The song stopped for a few minutes while technicians frantically checked light levels. I scanned the walls of this now unfamiliar room with a heavy heart. The last band to play the club had been The Whip, four months before their drummer Scott Jernigan was killed in a boating accident. Fire inspectors had arrived after their set, the wages of more tragedy in Rhode Island. This whole video shoot seemed terribly disrespectful to the chain of events that lead to its happening in this building in the first place.

Things went ugly during the “mosh pit” scene. Background were arranged in a circle around a writhing Holly. Stagehands sprayed Holly's arms and face with glycerin for a postcoital sheen, the song was again pumped and we all jumped and surged like morons in a music video. At some point I slipped into the Frankenstein dance. I don't know what this involved, and I haven't been able to replicate it for friends. I think I was on the verge of a stroke at that point, I'm not sure. I do know that I wasn't very happy with the way my life was going at that moment. After the first take I was yanked by an angry cameraman. “We ‘ad our lit’le chat about those lights, din’t we?” he said mysteriously. Not yet knowing that my favorite shirt had been ripped, I felt some relief. More than 1/800th of a second's exposure was more participation than I wanted. Suddenly Jake Nova parted the crowd, pointing at me. “you... Cowboy Bub!" My smile wilted. "Ay... like... yer... ENAGY! Back in!”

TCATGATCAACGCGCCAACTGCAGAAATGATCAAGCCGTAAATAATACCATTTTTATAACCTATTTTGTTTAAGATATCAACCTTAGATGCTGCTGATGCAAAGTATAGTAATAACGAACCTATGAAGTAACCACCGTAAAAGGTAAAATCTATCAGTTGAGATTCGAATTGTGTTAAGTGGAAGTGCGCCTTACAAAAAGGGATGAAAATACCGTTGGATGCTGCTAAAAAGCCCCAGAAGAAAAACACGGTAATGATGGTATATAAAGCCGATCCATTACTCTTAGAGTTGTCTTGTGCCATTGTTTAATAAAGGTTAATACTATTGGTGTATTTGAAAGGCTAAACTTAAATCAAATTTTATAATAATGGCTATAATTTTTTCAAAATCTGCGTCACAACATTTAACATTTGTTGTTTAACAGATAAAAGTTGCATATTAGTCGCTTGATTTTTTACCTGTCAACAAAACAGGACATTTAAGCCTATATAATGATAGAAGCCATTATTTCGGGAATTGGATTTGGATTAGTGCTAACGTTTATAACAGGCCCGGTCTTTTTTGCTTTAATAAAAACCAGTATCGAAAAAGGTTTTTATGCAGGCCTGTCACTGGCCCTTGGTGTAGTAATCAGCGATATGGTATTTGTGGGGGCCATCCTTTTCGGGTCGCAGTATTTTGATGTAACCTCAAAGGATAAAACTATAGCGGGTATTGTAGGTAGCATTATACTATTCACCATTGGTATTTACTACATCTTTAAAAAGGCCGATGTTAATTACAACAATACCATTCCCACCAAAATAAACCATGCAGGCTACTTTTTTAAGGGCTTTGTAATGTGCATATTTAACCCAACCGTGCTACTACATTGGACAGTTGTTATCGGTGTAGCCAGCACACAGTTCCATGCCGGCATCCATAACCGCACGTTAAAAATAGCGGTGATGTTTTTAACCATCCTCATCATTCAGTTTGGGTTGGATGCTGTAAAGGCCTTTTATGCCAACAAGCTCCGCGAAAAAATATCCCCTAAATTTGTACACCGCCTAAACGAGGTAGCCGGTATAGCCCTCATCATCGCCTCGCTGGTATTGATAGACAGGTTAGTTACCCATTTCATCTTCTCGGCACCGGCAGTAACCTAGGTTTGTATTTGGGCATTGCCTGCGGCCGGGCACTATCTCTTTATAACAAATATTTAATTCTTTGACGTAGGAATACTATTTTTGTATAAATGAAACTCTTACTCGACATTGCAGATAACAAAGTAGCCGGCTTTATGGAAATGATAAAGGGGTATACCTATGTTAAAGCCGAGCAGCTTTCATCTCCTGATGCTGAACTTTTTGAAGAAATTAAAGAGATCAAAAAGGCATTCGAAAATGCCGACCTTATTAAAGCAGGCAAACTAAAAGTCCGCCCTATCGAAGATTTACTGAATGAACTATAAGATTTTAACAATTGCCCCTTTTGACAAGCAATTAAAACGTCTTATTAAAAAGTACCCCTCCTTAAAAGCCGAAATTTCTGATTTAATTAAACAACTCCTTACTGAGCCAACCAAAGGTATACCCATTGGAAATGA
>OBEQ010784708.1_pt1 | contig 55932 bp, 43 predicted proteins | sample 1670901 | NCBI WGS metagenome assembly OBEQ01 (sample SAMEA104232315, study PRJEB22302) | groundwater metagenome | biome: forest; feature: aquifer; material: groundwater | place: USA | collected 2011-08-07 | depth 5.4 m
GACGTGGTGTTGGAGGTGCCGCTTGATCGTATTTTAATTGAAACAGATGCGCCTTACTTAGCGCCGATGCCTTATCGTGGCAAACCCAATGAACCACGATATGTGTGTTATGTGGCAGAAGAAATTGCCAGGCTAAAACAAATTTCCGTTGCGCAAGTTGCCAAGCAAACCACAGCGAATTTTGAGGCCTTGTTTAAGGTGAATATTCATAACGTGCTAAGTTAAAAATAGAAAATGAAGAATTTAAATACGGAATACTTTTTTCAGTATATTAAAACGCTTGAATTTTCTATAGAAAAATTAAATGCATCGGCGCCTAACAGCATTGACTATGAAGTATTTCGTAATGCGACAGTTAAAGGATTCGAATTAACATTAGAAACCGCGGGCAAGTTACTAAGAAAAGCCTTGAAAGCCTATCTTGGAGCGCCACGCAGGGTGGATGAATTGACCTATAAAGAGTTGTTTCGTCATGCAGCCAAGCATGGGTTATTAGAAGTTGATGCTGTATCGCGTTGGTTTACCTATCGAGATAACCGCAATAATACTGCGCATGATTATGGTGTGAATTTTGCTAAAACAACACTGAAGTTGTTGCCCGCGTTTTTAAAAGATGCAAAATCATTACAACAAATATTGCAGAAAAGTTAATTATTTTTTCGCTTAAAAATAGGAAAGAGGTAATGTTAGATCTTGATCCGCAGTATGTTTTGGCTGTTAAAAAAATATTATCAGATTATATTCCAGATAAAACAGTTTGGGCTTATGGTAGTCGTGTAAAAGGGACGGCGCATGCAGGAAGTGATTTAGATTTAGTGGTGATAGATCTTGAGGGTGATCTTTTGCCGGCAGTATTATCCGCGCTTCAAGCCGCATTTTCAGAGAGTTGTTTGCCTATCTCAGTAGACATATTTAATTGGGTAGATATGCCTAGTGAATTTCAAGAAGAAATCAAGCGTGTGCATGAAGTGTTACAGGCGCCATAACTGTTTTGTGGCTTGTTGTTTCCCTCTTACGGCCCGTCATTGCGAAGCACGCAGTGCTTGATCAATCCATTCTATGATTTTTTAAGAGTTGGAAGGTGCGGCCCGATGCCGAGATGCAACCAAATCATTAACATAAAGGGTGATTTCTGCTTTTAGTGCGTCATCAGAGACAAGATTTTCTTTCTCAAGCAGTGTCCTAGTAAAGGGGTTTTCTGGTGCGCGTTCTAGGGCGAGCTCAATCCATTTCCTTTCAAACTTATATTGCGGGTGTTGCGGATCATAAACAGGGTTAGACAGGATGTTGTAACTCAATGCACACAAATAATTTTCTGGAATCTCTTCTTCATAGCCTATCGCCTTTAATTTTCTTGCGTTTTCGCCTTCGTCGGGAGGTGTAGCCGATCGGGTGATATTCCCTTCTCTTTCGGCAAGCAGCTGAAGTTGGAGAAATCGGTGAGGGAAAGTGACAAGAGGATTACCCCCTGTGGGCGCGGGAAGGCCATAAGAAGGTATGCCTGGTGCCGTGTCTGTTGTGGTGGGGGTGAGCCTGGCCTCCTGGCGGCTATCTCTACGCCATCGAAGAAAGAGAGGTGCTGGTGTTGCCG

After a second dance of doom, this one with Holly Valance wrapped around my leg, Background was allowed backstage. We were greeted by the other end of that lifesaving air conditioning hose I'd seen a few hours earlier. Kelly and I sat, depressed. Scotty's Bodies cheerfully discussed their upcoming gigs.

Afterwards, waiting for our checks, I made a move for a final fistful of catering cookies. "Actually," the woman of hateful professionalism told me, "those are for crew." I collected my $125 check and wrangled an additional $30 from a bald man carrying an impossibly large bankroll, reimbursement for my destroyed cowboy shirt. I did some math. $125 (pay) plus $30 (shirt) minus $8 (parking) minus $5 (wagering) = $142. At thirteen hours, that gave me $10.92/hr, probably union wages in Iowa. So why did I feel dishonored? As if sensing my confusion, a crew member, an American, yelled at me from across the thinning lot. “Holy SHIT dude, I can’t wait to see that fuckin’ Frankenstein dance!! Man your eyes were rolling back in your head bro!”

Postscript: I've since seen the video, and my dance has been recorded, although I'm on screen for less than 24 frames. I can also safely say that the video is misogynist, misanthropic, and the crummiest crumb of crap ever to have tumbled from God's ass. Jake Nova and Holly Valance and myself and all of humanity should be deeply embarrassed.

Except that I am now pulling my Good Deed card. The Smell made almost three months rent. This one goes down as a positive mark on my permanent record.

Plus, it's only being aired in Europe.

Sunday, March 8, 2009

N.O.T.F.15.A.W.M.I.H 2003

FROM THE ARCHIVES, Mar. 9 - This originally posted on, 2/17/03